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25 Most Innovative Organizations: XGen Studios

This Edmonton-based game developer says social gaming means face-to-face interaction

Nov 1, 2012

by Alberta Venture Staff


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Senior executive: Skye Boyes
Date founded: 2001
Headquartered: Edmonton

  • Offices Offices “There was quite a discussion about whether we should have a collaborative space for everyone to work in or individual spaces. We eventually decided that for a company like us, it’s too distracting to have everyone in the same room, so we decided on individual spaces where people can customize it to their liking and get together in some of our collaborative spaces when we want to hang out.”
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  • “We wanted the lobby to make an impact when people walked in and to provide, right away, an idea of who we are and what we do. So this wallpaper is made custom by one of our artists. The retro TVs are reminiscent of the NES era which myself and a lot of others who work here grew up with.” “We wanted the lobby to make an impact when people walked in and to provide, right away, an idea of who we are and what we do. So this wallpaper is made custom by one of our artists. The retro TVs are reminiscent of the NES era which myself and a lot of others who work here grew up with.”
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Skye Boyes of XGen Studios is bringing new meaning to the term “social media.”
Photograph Ryan Girard

Logic says you should go where the customers are. In the gaming world, that increasingly means casual games on Facebook or mobile devices, or massive multiplayer online experiences like World of Warcraft. By those standards, Edmonton-based game developer XGen Studios is doing something completely illogical: going back to basics. While hundreds of millions of users interact remotely through online games, XGen is pushing users to play socially, and that means being in the same room.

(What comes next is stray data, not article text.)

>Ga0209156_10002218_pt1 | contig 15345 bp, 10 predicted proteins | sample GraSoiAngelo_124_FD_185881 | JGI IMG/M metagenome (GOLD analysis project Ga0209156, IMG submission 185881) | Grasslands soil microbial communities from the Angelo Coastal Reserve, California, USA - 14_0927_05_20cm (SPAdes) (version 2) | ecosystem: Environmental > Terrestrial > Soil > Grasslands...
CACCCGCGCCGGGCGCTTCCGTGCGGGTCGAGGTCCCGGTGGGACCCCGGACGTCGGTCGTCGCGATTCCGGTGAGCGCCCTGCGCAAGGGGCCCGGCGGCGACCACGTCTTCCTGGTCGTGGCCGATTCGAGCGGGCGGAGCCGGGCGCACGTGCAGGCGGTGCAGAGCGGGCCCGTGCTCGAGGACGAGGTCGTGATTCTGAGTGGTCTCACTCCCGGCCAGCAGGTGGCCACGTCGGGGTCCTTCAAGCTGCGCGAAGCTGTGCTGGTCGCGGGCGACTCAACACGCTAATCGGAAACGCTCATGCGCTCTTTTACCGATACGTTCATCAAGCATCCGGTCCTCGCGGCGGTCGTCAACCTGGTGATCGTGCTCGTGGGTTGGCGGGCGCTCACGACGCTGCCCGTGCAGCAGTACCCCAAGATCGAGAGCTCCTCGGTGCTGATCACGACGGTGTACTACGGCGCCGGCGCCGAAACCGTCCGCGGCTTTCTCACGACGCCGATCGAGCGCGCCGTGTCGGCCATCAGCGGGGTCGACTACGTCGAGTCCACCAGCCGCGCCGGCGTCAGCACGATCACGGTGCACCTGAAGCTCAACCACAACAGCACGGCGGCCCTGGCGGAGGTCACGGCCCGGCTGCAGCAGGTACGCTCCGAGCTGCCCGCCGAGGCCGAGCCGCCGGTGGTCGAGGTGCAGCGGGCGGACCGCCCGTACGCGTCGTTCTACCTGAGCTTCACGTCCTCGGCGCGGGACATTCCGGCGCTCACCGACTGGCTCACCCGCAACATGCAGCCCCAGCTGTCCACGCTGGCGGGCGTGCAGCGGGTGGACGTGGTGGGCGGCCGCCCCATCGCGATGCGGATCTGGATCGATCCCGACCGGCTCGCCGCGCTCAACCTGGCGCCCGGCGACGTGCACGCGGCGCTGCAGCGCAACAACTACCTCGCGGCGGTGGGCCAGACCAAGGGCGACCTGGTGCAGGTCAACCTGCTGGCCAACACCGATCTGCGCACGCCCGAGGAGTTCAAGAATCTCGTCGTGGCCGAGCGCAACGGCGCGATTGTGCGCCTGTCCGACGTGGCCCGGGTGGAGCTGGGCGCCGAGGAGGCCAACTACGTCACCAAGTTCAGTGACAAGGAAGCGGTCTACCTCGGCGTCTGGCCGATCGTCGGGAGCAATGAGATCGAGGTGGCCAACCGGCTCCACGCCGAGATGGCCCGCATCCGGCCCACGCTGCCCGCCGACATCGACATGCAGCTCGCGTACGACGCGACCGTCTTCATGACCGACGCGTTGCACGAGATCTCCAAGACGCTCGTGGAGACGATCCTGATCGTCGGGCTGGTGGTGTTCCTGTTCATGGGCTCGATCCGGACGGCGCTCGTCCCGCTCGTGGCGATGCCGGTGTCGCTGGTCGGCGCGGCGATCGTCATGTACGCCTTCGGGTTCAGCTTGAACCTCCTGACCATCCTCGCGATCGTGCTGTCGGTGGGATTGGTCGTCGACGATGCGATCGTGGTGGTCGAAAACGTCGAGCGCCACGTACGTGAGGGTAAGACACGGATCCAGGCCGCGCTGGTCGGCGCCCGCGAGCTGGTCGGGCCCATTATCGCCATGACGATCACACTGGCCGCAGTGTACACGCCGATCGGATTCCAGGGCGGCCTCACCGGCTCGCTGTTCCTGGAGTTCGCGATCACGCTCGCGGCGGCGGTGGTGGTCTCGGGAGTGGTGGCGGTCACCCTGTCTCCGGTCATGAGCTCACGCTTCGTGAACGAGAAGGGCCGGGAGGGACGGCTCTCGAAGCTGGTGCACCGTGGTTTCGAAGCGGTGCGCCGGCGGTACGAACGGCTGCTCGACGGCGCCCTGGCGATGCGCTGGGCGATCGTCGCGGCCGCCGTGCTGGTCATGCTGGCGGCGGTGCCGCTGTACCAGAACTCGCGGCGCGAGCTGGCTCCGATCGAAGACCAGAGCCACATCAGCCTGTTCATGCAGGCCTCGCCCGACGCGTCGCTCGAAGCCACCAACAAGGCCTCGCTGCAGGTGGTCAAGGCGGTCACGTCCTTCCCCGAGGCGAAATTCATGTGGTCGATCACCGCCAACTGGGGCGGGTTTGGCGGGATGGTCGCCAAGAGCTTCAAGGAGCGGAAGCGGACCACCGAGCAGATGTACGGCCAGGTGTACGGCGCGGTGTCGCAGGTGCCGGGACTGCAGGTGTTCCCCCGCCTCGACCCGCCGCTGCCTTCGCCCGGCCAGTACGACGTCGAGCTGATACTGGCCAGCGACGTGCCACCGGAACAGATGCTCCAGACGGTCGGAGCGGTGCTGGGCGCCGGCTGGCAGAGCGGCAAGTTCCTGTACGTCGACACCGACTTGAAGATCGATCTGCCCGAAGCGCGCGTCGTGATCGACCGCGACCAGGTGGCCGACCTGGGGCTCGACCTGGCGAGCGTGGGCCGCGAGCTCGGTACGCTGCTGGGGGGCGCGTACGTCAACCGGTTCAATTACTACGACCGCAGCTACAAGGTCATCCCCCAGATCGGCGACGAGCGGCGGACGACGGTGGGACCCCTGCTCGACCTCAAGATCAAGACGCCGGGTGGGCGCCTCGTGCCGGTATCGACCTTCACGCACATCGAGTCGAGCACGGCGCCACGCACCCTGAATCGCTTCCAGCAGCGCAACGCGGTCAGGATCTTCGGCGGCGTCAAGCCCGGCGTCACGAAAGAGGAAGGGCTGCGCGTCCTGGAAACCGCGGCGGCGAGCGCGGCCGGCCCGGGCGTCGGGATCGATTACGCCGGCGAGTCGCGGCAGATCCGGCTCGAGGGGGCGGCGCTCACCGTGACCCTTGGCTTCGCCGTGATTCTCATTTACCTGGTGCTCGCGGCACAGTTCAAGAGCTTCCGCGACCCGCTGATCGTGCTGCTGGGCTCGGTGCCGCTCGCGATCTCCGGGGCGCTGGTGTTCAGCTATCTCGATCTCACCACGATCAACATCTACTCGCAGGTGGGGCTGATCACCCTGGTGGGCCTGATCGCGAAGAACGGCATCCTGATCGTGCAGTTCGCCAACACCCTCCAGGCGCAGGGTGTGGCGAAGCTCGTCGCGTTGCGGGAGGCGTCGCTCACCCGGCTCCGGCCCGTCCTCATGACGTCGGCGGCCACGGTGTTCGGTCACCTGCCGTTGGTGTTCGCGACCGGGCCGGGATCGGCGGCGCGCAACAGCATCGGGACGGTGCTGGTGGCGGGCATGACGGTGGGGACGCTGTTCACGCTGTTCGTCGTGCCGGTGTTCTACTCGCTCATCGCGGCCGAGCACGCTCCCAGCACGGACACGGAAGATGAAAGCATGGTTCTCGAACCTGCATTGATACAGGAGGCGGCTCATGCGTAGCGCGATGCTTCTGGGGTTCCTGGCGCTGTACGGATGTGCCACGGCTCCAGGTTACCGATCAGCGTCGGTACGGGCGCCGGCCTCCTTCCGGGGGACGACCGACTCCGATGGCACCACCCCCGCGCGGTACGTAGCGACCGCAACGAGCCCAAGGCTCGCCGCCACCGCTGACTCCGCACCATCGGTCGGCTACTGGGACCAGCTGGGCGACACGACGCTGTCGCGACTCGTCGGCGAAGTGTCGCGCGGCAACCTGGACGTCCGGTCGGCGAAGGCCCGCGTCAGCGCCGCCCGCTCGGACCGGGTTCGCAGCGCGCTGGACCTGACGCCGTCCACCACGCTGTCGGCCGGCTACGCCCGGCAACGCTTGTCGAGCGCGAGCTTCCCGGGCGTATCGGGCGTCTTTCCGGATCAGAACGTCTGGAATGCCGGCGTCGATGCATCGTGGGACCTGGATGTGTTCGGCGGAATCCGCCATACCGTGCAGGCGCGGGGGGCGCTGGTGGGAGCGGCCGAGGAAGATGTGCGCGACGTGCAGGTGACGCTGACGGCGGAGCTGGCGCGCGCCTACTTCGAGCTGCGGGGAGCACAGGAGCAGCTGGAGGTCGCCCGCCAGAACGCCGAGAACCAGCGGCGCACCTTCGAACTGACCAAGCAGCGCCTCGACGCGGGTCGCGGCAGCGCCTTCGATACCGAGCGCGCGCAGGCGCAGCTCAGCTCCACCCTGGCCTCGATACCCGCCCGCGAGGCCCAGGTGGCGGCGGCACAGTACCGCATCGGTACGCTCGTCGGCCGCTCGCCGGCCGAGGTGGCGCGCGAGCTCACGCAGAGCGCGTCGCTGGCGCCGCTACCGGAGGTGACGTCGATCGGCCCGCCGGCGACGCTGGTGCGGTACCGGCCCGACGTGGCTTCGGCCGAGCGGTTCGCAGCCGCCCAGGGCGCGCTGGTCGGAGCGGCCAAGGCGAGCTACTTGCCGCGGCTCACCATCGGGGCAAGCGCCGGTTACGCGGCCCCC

The company’s newest project, Super Motherload, is what XGen founder and CEO Skye Boyes calls a “couch co-op” game. Instead of playing online, four players get together in a living room to play the same game. “It’s more of a social experience because you have face-to-face interaction, which is richer and more rewarding than any sort of online interaction that you can get today,” Boyes says. It’s also reminiscent of video games in the ’80s and ’90s, when kids huddled together around a shared Atari or Sega console. “We’re trying to recapture some of the same experience that a lot of people seem to have nostalgia for.”

And despite the millions of users playing games on their smartphones, Boyes isn’t interested in competing in that market. “The mobile market is a gold rush right now,” he says. Instead, the company is focusing on consoles like Sony’s Playstation 3 and the upcoming Nintendo Wii U, where game studios need developer status and competition is less fierce. That has its own challenges, though, like the fact that console games are more costly to develop. And unlike many other console developers, XGen is self-funded and publishes its own games. XGen used Kickstarter, a web-based crowd-sourced fundraising tool, to raise $50,000 to complete the Super Motherload project. The company fell short of its goal, but Boyes isn’t worried. “It generated a lot of press for us, and people really rallied around the idea,” he says. “We’re going to go ahead and self-fund the game to completion anyway.”

16 Million – the number of plays of the original motherload game

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